Howie Kendrick fell a triple short of the cycle Thursday, which would be less impressive if:
a) he hadn’t singled, doubled and homered off major-league starters Clayton Kershaw and Ted Lilly;
b) Kershaw hadn’t also struck out seven batters in three innings.
Kershaw said after the game that his location was erratic. That was never more true than when Kendrick was in the batter’s box against the two-time National League ERA champ. His fifth-inning home run against Lilly was his first of the spring and it was a bomb, landing on the top of a grassy knoll just left of center field in a deep ballpark — Camelback Ranch is 420 feet to straightaway center and Kendrick’s ball definitely traveled farther.
That was the only Angel home run of the game. Kendrick had three of the 12 hits, and nine other players had one each. Here are a few more notes:
The Angels cleared a spot on their 40-man roster by outrighting right-handed reliever Bobby Cassevah on Thursday. Cassevah has 72 hours to either accept his assignment to the minor-league side or become a free agent.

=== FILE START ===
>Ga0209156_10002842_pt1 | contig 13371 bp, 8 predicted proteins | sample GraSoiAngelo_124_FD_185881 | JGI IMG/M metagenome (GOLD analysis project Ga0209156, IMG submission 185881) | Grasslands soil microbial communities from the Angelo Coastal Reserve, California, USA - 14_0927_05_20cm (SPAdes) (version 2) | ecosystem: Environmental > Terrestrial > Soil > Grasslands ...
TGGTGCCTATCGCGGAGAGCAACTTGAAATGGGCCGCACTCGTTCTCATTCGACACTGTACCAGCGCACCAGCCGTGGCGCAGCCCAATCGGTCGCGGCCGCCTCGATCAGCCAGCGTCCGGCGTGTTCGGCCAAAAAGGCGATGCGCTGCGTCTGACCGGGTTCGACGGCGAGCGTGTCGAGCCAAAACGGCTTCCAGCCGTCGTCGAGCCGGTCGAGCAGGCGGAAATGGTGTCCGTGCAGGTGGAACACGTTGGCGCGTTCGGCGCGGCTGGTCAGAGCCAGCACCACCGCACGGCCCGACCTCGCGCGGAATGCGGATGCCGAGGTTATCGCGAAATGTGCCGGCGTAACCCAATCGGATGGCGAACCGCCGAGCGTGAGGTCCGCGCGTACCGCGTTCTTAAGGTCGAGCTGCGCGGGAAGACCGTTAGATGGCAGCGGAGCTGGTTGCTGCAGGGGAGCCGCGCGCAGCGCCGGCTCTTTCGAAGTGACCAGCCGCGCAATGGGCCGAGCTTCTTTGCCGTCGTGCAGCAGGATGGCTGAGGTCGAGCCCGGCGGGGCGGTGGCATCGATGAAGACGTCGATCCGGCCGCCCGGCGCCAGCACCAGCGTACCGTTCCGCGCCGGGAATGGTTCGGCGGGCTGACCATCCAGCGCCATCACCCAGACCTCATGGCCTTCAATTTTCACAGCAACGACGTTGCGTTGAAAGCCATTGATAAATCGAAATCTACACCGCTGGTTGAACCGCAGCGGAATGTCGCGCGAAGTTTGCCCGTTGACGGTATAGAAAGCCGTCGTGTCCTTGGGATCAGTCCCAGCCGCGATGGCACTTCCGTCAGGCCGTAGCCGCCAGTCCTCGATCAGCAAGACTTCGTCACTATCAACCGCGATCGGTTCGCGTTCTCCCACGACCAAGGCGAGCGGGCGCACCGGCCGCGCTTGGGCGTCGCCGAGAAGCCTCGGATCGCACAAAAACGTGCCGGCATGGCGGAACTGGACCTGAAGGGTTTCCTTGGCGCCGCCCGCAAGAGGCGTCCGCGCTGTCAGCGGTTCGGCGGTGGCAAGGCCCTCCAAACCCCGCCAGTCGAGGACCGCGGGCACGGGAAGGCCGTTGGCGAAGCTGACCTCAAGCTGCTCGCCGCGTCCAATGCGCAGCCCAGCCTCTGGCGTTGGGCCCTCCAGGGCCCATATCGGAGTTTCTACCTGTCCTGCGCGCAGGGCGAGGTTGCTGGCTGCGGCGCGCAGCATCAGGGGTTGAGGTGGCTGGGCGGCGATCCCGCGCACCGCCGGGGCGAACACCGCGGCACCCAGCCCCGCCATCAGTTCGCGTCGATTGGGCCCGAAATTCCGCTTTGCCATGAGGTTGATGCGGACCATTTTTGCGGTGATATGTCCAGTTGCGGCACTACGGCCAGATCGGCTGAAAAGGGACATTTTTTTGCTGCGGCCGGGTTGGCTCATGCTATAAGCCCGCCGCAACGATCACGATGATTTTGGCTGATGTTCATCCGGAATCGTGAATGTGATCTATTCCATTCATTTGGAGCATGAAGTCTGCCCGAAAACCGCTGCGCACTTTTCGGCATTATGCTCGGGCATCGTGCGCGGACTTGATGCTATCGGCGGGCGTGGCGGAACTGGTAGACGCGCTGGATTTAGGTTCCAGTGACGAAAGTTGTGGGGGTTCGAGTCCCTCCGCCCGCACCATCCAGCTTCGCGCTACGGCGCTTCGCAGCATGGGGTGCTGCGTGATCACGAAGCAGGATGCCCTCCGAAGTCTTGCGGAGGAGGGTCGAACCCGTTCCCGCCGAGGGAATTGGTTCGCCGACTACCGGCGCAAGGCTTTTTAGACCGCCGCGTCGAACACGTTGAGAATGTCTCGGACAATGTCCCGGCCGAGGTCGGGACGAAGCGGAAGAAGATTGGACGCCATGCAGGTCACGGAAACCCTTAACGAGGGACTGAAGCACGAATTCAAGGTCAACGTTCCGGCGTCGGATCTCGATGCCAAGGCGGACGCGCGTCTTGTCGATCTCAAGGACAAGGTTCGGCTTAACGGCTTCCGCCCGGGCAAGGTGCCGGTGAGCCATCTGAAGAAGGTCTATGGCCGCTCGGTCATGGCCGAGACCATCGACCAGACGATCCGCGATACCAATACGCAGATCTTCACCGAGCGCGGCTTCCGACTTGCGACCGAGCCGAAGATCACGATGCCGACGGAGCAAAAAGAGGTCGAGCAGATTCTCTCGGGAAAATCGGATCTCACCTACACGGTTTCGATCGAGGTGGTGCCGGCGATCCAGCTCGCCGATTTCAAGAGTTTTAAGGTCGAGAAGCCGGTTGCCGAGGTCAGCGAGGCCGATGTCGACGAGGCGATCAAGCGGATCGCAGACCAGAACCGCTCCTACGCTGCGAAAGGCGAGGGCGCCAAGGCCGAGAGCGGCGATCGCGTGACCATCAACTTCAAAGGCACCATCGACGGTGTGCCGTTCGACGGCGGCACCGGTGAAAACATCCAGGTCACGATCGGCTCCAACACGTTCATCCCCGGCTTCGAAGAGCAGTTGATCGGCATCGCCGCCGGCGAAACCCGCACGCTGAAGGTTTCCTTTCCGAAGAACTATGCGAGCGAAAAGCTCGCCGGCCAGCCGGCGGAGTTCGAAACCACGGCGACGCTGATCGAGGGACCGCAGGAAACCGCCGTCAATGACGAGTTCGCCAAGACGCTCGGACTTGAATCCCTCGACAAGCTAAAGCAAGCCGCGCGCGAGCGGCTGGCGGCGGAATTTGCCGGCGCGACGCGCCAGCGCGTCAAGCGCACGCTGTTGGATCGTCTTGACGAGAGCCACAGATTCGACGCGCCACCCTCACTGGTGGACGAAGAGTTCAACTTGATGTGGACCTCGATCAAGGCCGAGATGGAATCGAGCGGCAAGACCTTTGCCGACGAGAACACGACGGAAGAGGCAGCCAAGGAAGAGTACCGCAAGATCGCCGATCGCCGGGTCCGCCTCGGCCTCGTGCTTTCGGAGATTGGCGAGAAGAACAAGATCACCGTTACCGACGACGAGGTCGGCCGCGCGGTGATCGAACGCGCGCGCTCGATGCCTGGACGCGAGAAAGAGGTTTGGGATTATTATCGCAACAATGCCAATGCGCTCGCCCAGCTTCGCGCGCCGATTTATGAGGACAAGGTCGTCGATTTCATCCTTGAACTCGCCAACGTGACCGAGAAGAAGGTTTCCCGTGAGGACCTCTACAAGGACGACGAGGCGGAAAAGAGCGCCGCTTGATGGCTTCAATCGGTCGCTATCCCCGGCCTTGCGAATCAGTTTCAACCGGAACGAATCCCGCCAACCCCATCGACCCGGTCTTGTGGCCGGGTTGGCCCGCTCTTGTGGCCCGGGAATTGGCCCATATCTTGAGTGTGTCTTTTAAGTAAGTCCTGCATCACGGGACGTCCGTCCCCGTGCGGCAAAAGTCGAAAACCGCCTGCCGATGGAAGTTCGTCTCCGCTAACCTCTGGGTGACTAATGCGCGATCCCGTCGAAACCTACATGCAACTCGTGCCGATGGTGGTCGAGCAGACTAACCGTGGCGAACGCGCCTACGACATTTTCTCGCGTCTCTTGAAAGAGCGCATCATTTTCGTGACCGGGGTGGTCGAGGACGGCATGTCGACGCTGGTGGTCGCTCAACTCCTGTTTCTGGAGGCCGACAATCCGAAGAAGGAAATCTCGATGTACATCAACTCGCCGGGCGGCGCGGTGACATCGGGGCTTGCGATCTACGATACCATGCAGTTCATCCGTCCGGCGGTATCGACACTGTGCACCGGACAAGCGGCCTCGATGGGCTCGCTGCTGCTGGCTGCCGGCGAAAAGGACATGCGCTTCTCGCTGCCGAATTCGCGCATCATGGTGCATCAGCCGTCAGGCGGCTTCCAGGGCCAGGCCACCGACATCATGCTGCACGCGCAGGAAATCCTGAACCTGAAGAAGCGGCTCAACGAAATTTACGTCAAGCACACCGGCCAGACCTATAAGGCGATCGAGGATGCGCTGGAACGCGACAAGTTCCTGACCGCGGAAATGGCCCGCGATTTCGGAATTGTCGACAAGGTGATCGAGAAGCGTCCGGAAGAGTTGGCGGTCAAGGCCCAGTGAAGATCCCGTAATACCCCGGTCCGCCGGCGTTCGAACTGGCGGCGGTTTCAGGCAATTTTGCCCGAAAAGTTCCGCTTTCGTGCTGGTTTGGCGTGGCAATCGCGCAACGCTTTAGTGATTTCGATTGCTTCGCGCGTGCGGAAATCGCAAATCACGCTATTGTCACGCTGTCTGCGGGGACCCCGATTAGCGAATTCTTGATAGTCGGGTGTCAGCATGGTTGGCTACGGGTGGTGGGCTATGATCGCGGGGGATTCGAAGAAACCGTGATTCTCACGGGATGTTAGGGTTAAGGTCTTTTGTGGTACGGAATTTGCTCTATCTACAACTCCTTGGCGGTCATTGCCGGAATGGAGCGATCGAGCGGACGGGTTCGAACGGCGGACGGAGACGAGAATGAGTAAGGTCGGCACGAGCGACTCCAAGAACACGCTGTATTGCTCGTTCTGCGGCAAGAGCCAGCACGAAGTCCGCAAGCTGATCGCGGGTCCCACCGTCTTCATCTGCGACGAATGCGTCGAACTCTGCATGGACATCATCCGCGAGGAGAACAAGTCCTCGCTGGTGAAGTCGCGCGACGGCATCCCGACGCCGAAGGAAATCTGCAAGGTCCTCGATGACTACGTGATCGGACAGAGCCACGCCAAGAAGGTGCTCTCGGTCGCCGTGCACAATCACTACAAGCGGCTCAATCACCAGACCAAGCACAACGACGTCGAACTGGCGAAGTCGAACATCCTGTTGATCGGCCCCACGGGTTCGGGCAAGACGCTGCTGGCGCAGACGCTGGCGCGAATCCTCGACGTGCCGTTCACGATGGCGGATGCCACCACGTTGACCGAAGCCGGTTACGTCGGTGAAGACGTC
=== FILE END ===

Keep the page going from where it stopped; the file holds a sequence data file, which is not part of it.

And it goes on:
Cassevah appeared in one game this spring, allowing a single and walking two batters but escaping the jam Sunday against the Oakland A’s.
The assignment comes as Cassevah was hoping to move past a disappointing 2012 season. He hurt his shoulder in spring training and pitched in just four major-league games all year, walking six and surrendering four runs in five innings (7.20 ERA). At Triple-A Salt Lake, Cassevah went 4-1 with a 6.22 ERA in the hitter-friendly Pacific Coast League, recording 10 saves in 12 opportunities.
The Angels could use Cassevah’s roster spot to acquire a player via trade or free agency, though it’s too soon to say if the Angels want to go that route. It’s also good news for 40-man roster pitchers Nick Maronde, Brandon Sisk, David Carpenter, Steven Geltz and Michael Kohn, whose chances of starting the season in the majors temporarily improve.
Mike Scioscia updated first baseman Albert Pujols’ progress in his comeback from off-season surgery on his right knee:
For his first day playing a game in an Angels uniform, Josh Hamilton did not bring enough bats.
Hamilton had three bats when the day began Tuesday. He broke one in batting practice. The other two broke in the game. When he looked down to see a crack in his lumber after fouling a pitch off in the fifth inning, at least he had a contingency plan in place.
“I told (Mark Trumbo) before the game, If I break one I’m going to come and get yours,” Hamilton said.
The bat broke, and Trumbo obliged.